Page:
Portal Hypertension


Normally, blood from your intestine, spleen and pancreas enters your liver through a large blood vessel called the portal vein. But if scar tissue blocks circulation through your liver, the blood backs up, leading to increased pressure within the portal vein (portal hypertension).

This is an increase in the blood pressure in the portal vein, which carries the blood from the bowel and spleen to the liver. The pressure in the portal vein may rise because there is a blockage, such as a blood clot, or because the resistance in the liver is increased because of scarring, or cirrhosis. As a result, the pressure in the portal vein rises – this is known as portal hypertension. As the blood tries to find another way back to the heart, new blood vessels open up.  Once varices develop, they continue to grow larger.

Among these vessels are those that run along the wall under the lining of the upper part of the stomach and the lower end of the esophagus (gullet). These veins protrude into the gullet and the stomach and can bleed. This bleeding may be a gentle ooze in which case anemia is the commonest symptom. Sometimes there can be a major bleed and the person has a hemorrhage and either vomits blood or passes blood through the bowels. This blood may appear to be black, since it is often changed as it passes through the body.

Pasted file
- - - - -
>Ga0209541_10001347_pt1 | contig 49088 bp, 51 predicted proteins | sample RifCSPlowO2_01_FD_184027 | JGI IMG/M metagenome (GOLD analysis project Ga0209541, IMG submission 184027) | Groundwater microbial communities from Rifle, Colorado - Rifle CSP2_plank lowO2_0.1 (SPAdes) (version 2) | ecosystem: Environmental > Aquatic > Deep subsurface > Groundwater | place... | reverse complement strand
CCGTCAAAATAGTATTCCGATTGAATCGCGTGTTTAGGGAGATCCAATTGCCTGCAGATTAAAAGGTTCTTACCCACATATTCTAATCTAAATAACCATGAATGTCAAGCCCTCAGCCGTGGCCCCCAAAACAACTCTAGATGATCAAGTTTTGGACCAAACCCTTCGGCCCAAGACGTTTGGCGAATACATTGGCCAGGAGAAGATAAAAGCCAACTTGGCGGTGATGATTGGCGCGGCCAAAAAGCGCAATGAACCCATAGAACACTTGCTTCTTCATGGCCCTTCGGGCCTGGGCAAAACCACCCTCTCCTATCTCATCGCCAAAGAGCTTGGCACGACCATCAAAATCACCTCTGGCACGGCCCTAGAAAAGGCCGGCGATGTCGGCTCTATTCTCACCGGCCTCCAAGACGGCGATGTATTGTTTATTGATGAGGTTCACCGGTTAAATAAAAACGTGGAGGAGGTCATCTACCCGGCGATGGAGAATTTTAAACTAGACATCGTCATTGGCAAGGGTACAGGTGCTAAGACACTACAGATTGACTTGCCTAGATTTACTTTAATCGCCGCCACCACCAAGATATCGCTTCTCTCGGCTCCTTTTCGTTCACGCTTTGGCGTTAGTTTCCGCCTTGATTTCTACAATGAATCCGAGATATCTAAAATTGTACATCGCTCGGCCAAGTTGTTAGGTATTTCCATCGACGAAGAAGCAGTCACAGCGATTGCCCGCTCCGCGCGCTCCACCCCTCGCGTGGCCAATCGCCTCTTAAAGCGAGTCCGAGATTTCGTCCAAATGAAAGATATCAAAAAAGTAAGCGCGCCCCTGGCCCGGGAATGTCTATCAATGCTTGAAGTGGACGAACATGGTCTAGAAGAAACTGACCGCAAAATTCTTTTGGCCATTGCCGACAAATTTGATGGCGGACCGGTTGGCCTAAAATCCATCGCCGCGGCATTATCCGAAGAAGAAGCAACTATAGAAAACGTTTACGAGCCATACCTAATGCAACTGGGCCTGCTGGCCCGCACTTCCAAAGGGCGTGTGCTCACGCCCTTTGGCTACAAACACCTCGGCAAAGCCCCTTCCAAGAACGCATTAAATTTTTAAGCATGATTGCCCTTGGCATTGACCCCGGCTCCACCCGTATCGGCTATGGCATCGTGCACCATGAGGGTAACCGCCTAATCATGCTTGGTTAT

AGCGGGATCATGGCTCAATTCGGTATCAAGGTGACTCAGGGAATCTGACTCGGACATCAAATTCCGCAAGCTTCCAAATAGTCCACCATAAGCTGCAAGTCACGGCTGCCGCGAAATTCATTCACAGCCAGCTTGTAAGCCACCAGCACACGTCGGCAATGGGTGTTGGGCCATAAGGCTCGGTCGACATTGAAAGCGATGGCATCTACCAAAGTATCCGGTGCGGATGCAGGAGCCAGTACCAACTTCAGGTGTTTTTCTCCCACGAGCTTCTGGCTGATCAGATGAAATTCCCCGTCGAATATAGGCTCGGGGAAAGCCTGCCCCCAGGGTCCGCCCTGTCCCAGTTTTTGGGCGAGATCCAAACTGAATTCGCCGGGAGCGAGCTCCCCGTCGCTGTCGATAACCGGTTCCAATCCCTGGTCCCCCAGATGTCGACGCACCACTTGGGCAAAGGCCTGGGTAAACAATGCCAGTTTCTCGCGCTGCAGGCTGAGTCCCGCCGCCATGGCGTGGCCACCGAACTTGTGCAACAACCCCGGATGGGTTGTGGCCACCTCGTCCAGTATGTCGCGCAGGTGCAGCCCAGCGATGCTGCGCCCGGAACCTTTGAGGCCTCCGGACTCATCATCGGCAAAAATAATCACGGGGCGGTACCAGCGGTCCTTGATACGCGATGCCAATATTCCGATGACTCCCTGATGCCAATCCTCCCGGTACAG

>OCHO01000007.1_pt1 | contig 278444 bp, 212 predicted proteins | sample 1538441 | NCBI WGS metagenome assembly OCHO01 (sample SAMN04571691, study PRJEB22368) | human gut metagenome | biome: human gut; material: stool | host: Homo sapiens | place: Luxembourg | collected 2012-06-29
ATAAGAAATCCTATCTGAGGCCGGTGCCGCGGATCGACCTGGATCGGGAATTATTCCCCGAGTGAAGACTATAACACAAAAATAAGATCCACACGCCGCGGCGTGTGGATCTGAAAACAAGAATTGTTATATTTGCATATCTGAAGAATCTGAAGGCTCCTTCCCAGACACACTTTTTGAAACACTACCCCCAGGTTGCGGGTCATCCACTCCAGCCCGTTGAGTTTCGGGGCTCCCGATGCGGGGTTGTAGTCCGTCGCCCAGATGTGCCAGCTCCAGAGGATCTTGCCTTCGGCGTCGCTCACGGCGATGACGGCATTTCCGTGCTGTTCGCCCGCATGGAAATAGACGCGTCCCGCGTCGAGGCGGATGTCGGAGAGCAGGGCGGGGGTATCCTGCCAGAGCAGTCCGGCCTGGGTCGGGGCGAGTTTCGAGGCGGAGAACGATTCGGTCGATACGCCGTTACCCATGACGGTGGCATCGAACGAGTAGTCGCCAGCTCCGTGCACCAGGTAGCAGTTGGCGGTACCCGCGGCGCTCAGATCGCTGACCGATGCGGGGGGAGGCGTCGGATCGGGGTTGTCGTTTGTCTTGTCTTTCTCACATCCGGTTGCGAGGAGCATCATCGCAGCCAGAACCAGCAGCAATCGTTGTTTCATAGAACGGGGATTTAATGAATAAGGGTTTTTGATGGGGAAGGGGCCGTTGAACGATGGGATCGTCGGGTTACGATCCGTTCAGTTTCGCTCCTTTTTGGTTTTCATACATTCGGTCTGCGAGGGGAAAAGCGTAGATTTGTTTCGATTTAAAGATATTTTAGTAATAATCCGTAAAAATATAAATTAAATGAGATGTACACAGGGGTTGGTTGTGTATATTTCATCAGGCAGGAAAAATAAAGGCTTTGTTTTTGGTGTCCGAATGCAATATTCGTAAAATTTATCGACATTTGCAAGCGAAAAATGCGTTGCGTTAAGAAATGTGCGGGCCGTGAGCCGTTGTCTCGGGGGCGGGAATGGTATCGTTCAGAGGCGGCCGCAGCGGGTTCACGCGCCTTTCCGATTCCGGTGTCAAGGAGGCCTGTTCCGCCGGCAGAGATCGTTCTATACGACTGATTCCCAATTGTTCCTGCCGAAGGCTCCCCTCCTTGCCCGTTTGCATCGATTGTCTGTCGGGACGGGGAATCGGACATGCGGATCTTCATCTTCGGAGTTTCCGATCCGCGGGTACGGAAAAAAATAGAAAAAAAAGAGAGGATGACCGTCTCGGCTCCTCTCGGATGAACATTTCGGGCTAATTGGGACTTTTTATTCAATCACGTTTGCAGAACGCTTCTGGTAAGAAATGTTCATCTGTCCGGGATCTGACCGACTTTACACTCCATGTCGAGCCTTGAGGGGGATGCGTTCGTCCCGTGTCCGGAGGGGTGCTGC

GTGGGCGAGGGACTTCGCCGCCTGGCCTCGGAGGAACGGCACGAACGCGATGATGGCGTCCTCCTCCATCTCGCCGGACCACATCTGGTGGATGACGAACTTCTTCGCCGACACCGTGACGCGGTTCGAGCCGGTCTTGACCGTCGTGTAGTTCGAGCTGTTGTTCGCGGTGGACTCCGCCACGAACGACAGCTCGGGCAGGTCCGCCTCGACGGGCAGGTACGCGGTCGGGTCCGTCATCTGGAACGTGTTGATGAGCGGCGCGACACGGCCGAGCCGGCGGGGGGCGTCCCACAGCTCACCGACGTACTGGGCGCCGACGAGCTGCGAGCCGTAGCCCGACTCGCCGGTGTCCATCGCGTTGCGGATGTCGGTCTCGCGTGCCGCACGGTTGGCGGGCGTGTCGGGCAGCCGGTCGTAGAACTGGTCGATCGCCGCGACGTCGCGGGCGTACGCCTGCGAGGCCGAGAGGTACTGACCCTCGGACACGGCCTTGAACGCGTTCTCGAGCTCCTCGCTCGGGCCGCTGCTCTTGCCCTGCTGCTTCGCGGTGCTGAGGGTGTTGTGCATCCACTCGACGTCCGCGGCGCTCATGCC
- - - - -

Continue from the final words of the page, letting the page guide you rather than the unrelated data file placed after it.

Varices do not cause symptoms until they leak or rupture, leading to extensive bleeding. About one-third of people with esophageal varices will develop bleeding.


Organs - Liver Transplants

The signs and symptoms of esophageal bleeding range from mild to severe and include:

Vomiting blood
Black, tarry or bloody stools
Decreased urination from unusually low blood pressure
Excessive thirst
Shock, in severe cases


If you've been diagnosed with esophageal varices and experience bloody vomit or stools, call 911 or your local emergency services right away. These may indicate that esophageal varices have ruptured — a life-threatening condition that requires immediate medical care.

How is portal hypertension diagnosed?
Endoscopic examination, X-ray studies, and lab tests can confirm that you have variceal bleeding. Further treatment is necessary to reduce the risk of recurrent bleeding.

What are the treatment options for portal hypertension?
The effects of portal hypertension can be managed through diet, medications, endoscopic therapy, surgery, or radiology. Once the bleeding episode has been stabilized, treatment options are prescribed based on the severity of the symptoms and on how well your liver is functioning.


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